I found this programme with its specially composed music and its strange Doctor Who-like background for Sir Terry's pieces to camera disturbing. I was very tempted to turn off my computer, but wanted to see how they handled that sacred moment of death. 
The picture shows the tomb of the first person on my family tree, Jenkin Williams 1650-1728, my father's mother's father's father's father's father's father's father. It just seemed appropriate to remember nine generations who would not have doubted the sacredness of life. We must all be on our guard against the drip-drip of attacks on life, at its beginning and its end. I feel it is on these issues that we will be judged in years to come.

Saturday, 11 June 2011

A new tongue?

Preparing for Pentecost, reflecting on the gift of tongues or languages given to the apostles, I thought that maybe one of the tongues that would be given to the apostles today would be Twitter-language. So here's a video you may have seen, called "Follow" - the Gospel according to Twitter. I like the clever and poignant use of the "Unfollowed" button - and especially the end...

Thursday, 9 June 2011

One up to Archbishop George

Well, our clergy meeting with Archbishop-elect George went well in my opinion. We started with Mid-day Prayer and then the Archbishop introduced himself via the beautiful Philippians reading : "I want you to be happy in the Lord", and then shared with us his life story. After a lunch-break we continued with a question-and- answer session, in which he spoke at some length on vocations. Throughout the day I felt his approach was pastoral and scriptural, spiritual and solid. We ended with a "Holy Half-hour" in the church, with Archbishop George leading a meditation on the Road to Emmaus. 
So, a new start, a new language and maybe atmosphere... we'll see. I greeted him pointing out I am his Judicial Vicar. He expressed a hope that I wouldn't report him to Rome. Well, not so far anyway!

Monday, 6 June 2011

George - the first

So - big day tomorrow. Our new Archbishop, George Stack, is meeting with all the clergy of the diocese. We're gathering for 11am and starting with prayer. Two sessions will be separated by lunch, and then we finish with another period of prayer, this time in front of the exposed Blessed Sacrament.
I'm really looking forward to the day, as there are several good omens about it. First. that it's happening at all! Second, those two times for prayer. As I have posted before, I know little about Archbishop George, and have never met him, so I go with a clean sheet. What will get written on it - well come back in the next few days and find out...  Meanwhile, pray for him and for all priests.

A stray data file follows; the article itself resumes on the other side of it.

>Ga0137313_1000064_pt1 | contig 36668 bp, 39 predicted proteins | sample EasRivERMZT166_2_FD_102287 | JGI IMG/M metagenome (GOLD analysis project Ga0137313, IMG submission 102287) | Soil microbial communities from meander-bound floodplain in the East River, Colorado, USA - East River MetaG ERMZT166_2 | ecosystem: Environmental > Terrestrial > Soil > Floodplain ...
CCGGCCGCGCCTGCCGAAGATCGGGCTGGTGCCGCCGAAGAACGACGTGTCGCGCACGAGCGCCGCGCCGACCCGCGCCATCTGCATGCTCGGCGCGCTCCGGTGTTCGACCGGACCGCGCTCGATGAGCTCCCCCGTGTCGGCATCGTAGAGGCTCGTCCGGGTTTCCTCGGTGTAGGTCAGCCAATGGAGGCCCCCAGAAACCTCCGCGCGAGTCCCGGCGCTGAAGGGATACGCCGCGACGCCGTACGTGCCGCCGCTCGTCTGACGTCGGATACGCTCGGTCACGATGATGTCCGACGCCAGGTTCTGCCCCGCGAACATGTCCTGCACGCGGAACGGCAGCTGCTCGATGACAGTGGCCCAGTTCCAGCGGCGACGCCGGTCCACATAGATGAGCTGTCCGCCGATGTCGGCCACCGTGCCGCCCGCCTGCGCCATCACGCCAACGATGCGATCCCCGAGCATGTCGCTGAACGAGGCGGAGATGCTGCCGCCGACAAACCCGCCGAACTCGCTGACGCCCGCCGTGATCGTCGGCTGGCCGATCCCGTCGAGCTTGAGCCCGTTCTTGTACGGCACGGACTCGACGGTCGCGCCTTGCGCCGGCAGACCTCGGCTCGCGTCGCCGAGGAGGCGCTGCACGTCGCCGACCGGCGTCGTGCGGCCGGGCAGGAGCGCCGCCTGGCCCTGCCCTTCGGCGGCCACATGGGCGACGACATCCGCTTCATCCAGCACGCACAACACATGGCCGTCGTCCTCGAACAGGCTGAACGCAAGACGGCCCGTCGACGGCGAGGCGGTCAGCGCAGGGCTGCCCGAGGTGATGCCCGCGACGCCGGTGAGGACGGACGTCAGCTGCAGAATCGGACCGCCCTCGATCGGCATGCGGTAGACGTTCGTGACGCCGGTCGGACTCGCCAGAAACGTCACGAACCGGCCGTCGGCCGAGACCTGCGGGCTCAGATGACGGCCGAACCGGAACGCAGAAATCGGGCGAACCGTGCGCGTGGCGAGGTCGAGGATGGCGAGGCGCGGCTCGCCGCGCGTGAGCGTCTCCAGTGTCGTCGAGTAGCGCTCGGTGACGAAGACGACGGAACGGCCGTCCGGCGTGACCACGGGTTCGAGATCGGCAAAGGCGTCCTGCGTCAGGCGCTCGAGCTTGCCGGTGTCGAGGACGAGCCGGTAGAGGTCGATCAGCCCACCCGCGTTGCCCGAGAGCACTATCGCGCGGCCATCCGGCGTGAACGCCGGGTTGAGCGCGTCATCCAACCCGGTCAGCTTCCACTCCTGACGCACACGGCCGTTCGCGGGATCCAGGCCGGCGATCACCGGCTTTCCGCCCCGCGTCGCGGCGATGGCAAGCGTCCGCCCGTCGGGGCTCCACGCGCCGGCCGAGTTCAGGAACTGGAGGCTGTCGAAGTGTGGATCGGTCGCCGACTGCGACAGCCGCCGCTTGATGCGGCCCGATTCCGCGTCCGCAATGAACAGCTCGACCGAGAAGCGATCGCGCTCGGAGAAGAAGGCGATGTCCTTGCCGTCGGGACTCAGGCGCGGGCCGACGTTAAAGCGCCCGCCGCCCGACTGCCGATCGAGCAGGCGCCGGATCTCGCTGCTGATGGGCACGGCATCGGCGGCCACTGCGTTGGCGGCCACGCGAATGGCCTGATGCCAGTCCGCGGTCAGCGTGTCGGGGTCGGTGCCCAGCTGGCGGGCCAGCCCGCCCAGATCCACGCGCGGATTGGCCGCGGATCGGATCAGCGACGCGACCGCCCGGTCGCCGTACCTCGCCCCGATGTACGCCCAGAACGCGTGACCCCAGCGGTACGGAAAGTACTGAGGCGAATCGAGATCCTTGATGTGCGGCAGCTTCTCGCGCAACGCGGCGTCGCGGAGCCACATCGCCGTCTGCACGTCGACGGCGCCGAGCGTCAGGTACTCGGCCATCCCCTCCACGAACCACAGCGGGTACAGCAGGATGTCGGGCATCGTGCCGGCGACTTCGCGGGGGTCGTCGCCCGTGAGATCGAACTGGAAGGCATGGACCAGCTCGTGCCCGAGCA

Friday, 3 June 2011

Mega mime

After flash mobs comes mass lip-dubs. In a tea-break flit around other blogs, I came across this little gem from the American city of Grand Rapids. A cast of hundreds sing along to the classic "American Pie". The rehearsals needed boggle the mind, as it is all filmed in one long take, but I enjoyed this swoop through American city life and general "have-a-nice-day-ness". As usual, a double-click on the video will open it up to full width.

Wednesday, 1 June 2011

The wonders of Pontargothi

Bank Holiday Monday was going to be wet, but drying up from the west. So, having accepted an invitation for a day-out somewhere, we headed west, and I did some quick homework in Simon Jenkins' "Churches, Castles and Houses of Wales". I thought we could combine a Place of Interest with maybe Llansteffan or Laugharne. My eye fell upon a church I'd never heard of before - Holy Trinity, Pontargothi (3 stars in Simon!), so off we went.
We turned off the A48 past the Botanical Gardens and crossed the Tywi to the little village of Pontargothi between Carmarthen and Llandeilo. A mile down a green narrow lane brought us to this Victorian wonder set in what looks like a field. A chap who'd made loads of cash from metalworking in Swansea built a big house and wanted his own English-speaking Anglican church as opposed to the Welsh-speaking parish one. So he built himself one, upsetting the local bishop who wouldn't consecrate it. So the neat field is actually an unused graveyard. 
The plainish exterior hides an interior that can be called stunning. It's decorated with murals from floor to ceiling, in a tasteful monochrome reddish-brown on cream, They acquire some gilt and colouring as they get closer to the altar. Restored about 5 years ago, I found the church absolutely delightful. But that wasn't all.
We were greeted by Maldwyn, born and bred locally, who knew and loved every single thing about his church. He was charming and helpful, as was a lady who was serving tea, coffee, Welsh cakes and Scotch pancakes. You were invited to take your mug and wander around the church... So wander we did, mug in hand and Maldwyn at hand to answer all questions. He even said that there was a belief that the local Catholic bishop had stepped in to consecrate the church! I may look into that...
Umm, what else? Morning coffee at one local pub was OK, lunch at another - also OK. But what a wonderful church - building, welcome, everything. Holy Trinity, Pontargothi - Fr M really approves.